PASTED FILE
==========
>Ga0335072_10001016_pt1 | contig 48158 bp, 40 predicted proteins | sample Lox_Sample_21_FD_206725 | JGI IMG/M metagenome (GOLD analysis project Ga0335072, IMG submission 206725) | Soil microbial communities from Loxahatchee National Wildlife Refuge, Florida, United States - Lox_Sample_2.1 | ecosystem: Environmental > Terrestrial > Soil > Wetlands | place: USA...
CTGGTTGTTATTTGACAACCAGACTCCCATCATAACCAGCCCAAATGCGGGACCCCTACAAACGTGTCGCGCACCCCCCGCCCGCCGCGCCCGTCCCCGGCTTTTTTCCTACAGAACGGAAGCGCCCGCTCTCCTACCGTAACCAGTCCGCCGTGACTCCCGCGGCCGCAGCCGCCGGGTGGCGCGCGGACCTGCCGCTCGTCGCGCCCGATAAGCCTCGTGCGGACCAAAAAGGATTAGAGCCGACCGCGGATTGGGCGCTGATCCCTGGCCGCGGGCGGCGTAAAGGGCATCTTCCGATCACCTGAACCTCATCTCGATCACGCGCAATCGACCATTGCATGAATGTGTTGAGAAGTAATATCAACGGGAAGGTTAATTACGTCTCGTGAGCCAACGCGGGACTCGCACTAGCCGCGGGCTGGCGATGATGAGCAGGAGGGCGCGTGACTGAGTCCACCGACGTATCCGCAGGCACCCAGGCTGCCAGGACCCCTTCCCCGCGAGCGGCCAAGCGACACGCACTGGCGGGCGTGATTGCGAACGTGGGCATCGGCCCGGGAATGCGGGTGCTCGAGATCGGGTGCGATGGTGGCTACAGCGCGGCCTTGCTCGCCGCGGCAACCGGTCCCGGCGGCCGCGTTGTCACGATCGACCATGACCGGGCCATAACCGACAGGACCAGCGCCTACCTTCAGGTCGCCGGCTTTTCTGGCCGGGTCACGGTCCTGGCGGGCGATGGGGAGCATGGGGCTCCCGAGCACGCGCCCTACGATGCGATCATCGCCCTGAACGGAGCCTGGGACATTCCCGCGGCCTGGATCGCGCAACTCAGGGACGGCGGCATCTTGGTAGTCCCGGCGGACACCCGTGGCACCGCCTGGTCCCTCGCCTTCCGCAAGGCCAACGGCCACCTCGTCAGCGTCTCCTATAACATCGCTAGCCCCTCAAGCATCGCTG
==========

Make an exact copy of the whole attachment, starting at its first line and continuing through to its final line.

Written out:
>Ga0335072_10001016_pt1 | contig 48158 bp, 40 predicted proteins | sample Lox_Sample_21_FD_206725 | JGI IMG/M metagenome (GOLD analysis project Ga0335072, IMG submission 206725) | Soil microbial communities from Loxahatchee National Wildlife Refuge, Florida, United States - Lox_Sample_2.1 | ecosystem: Environmental > Terrestrial > Soil > Wetlands | place: USA...
CTGGTTGTTATTTGACAACCAGACTCCCATCATAACCAGCCCAAATGCGGGACCCCTACAAACGTGTCGCGCACCCCCCGCCCGCCGCGCCCGTCCCCGGCTTTTTTCCTACAGAACGGAAGCGCCCGCTCTCCTACCGTAACCAGTCCGCCGTGACTCCCGCGGCCGCAGCCGCCGGGTGGCGCGCGGACCTGCCGCTCGTCGCGCCCGATAAGCCTCGTGCGGACCAAAAAGGATTAGAGCCGACCGCGGATTGGGCGCTGATCCCTGGCCGCGGGCGGCGTAAAGGGCATCTTCCGATCACCTGAACCTCATCTCGATCACGCGCAATCGACCATTGCATGAATGTGTTGAGAAGTAATATCAACGGGAAGGTTAATTACGTCTCGTGAGCCAACGCGGGACTCGCACTAGCCGCGGGCTGGCGATGATGAGCAGGAGGGCGCGTGACTGAGTCCACCGACGTATCCGCAGGCACCCAGGCTGCCAGGACCCCTTCCCCGCGAGCGGCCAAGCGACACGCACTGGCGGGCGTGATTGCGAACGTGGGCATCGGCCCGGGAATGCGGGTGCTCGAGATCGGGTGCGATGGTGGCTACAGCGCGGCCTTGCTCGCCGCGGCAACCGGTCCCGGCGGCCGCGTTGTCACGATCGACCATGACCGGGCCATAACCGACAGGACCAGCGCCTACCTTCAGGTCGCCGGCTTTTCTGGCCGGGTCACGGTCCTGGCGGGCGATGGGGAGCATGGGGCTCCCGAGCACGCGCCCTACGATGCGATCATCGCCCTGAACGGAGCCTGGGACATTCCCGCGGCCTGGATCGCGCAACTCAGGGACGGCGGCATCTTGGTAGTCCCGGCGGACACCCGTGGCACCGCCTGGTCCCTCGCCTTCCGCAAGGCCAACGGCCACCTCGTCAGCGTCTCCTATAACATCGCTAGCCCCTCAAGCATCGCTG